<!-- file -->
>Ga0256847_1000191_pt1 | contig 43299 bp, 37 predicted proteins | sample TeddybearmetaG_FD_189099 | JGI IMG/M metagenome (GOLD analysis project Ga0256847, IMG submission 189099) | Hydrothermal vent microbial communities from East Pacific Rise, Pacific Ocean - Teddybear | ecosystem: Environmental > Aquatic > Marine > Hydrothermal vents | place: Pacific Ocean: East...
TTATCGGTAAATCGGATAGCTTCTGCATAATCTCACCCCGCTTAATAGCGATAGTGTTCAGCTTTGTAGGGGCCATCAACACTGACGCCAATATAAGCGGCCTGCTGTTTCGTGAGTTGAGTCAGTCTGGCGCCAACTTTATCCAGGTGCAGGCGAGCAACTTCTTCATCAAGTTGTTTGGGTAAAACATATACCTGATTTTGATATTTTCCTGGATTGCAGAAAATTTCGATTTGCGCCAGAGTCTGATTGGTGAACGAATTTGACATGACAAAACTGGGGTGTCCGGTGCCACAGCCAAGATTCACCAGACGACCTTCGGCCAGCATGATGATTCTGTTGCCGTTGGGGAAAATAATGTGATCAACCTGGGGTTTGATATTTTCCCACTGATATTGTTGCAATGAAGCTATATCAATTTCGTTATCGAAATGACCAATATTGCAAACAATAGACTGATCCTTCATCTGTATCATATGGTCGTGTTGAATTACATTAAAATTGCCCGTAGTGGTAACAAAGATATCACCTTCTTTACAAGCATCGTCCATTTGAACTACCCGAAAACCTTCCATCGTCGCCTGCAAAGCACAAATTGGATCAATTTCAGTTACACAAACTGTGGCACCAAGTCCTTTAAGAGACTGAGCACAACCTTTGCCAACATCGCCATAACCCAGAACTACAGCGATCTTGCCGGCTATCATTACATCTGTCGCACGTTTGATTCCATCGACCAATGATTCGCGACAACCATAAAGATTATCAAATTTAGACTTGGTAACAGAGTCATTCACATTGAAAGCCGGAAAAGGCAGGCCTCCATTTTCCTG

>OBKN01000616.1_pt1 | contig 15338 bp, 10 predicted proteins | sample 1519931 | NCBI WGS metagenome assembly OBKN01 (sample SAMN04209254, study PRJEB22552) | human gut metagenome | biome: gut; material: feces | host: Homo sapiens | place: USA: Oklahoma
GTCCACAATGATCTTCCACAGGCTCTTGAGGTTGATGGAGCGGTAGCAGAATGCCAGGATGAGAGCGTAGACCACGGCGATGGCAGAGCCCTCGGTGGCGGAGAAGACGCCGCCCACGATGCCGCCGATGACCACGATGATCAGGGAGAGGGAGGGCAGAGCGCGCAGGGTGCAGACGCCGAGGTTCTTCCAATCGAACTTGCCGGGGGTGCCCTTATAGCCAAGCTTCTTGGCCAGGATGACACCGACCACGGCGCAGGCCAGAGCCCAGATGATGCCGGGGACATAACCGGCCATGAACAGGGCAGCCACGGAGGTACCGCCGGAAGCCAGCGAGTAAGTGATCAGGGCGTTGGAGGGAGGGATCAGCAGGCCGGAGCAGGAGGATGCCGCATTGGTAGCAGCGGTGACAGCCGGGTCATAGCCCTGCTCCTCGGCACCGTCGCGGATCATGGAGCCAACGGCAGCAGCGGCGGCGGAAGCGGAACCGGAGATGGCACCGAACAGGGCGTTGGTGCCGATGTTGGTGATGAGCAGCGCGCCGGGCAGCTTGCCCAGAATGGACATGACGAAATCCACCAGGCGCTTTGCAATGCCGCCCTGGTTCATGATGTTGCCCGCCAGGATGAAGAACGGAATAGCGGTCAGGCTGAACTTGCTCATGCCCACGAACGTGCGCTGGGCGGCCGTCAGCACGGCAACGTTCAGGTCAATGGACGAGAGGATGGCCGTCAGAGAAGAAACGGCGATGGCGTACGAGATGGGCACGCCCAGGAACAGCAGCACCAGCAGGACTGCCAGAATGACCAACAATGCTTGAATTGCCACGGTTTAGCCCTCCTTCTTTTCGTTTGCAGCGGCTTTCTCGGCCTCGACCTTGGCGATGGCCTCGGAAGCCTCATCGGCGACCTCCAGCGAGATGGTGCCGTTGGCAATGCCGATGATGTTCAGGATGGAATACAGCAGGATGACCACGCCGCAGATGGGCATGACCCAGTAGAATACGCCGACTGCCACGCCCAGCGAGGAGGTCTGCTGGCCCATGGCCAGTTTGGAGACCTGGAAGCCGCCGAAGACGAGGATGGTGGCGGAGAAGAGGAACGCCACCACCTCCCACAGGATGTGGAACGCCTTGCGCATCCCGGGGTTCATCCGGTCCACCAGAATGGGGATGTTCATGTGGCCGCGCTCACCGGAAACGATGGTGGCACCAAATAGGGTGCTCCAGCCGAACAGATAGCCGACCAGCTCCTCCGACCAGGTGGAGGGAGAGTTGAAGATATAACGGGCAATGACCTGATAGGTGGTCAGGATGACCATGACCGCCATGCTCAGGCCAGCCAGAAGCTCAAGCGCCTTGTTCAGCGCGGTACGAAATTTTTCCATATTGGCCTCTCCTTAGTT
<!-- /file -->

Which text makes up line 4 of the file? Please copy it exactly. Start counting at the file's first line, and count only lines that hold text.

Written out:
GTCCACAATGATCTTCCACAGGCTCTTGAGGTTGATGGAGCGGTAGCAGAATGCCAGGATGAGAGCGTAGACCACGGCGATGGCAGAGCCCTCGGTGGCGGAGAAGACGCCGCCCACGATGCCGCCGATGACCACGATGATCAGGGAGAGGGAGGGCAGAGCGCGCAGGGTGCAGACGCCGAGGTTCTTCCAATCGAACTTGCCGGGGGTGCCCTTATAGCCAAGCTTCTTGGCCAGGATGACACCGACCACGGCGCAGGCCAGAGCCCAGATGATGCCGGGGACATAACCGGCCATGAACAGGGCAGCCACGGAGGTACCGCCGGAAGCCAGCGAGTAAGTGATCAGGGCGTTGGAGGGAGGGATCAGCAGGCCGGAGCAGGAGGATGCCGCATTGGTAGCAGCGGTGACAGCCGGGTCATAGCCCTGCTCCTCGGCACCGTCGCGGATCATGGAGCCAACGGCAGCAGCGGCGGCGGAAGCGGAACCGGAGATGGCACCGAACAGGGCGTTGGTGCCGATGTTGGTGATGAGCAGCGCGCCGGGCAGCTTGCCCAGAATGGACATGACGAAATCCACCAGGCGCTTTGCAATGCCGCCCTGGTTCATGATGTTGCCCGCCAGGATGAAGAACGGAATAGCGGTCAGGCTGAACTTGCTCATGCCCACGAACGTGCGCTGGGCGGCCGTCAGCACGGCAACGTTCAGGTCAATGGACGAGAGGATGGCCGTCAGAGAAGAAACGGCGATGGCGTACGAGATGGGCACGCCCAGGAACAGCAGCACCAGCAGGACTGCCAGAATGACCAACAATGCTTGAATTGCCACGGTTTAGCCCTCCTTCTTTTCGTTTGCAGCGGCTTTCTCGGCCTCGACCTTGGCGATGGCCTCGGAAGCCTCATCGGCGACCTCCAGCGAGATGGTGCCGTTGGCAATGCCGATGATGTTCAGGATGGAATACAGCAGGATGACCACGCCGCAGATGGGCATGACCCAGTAGAATACGCCGACTGCCACGCCCAGCGAGGAGGTCTGCTGGCCCATGGCCAGTTTGGAGACCTGGAAGCCGCCGAAGACGAGGATGGTGGCGGAGAAGAGGAACGCCACCACCTCCCACAGGATGTGGAACGCCTTGCGCATCCCGGGGTTCATCCGGTCCACCAGAATGGGGATGTTCATGTGGCCGCGCTCACCGGAAACGATGGTGGCACCAAATAGGGTGCTCCAGCCGAACAGATAGCCGACCAGCTCCTCCGACCAGGTGGAGGGAGAGTTGAAGATATAACGGGCAATGACCTGATAGGTGGTCAGGATGACCATGACCGCCATGCTCAGGCCAGCCAGAAGCTCAAGCGCCTTGTTCAGCGCGGTACGAAATTTTTCCATATTGGCCTCTCCTTAGTT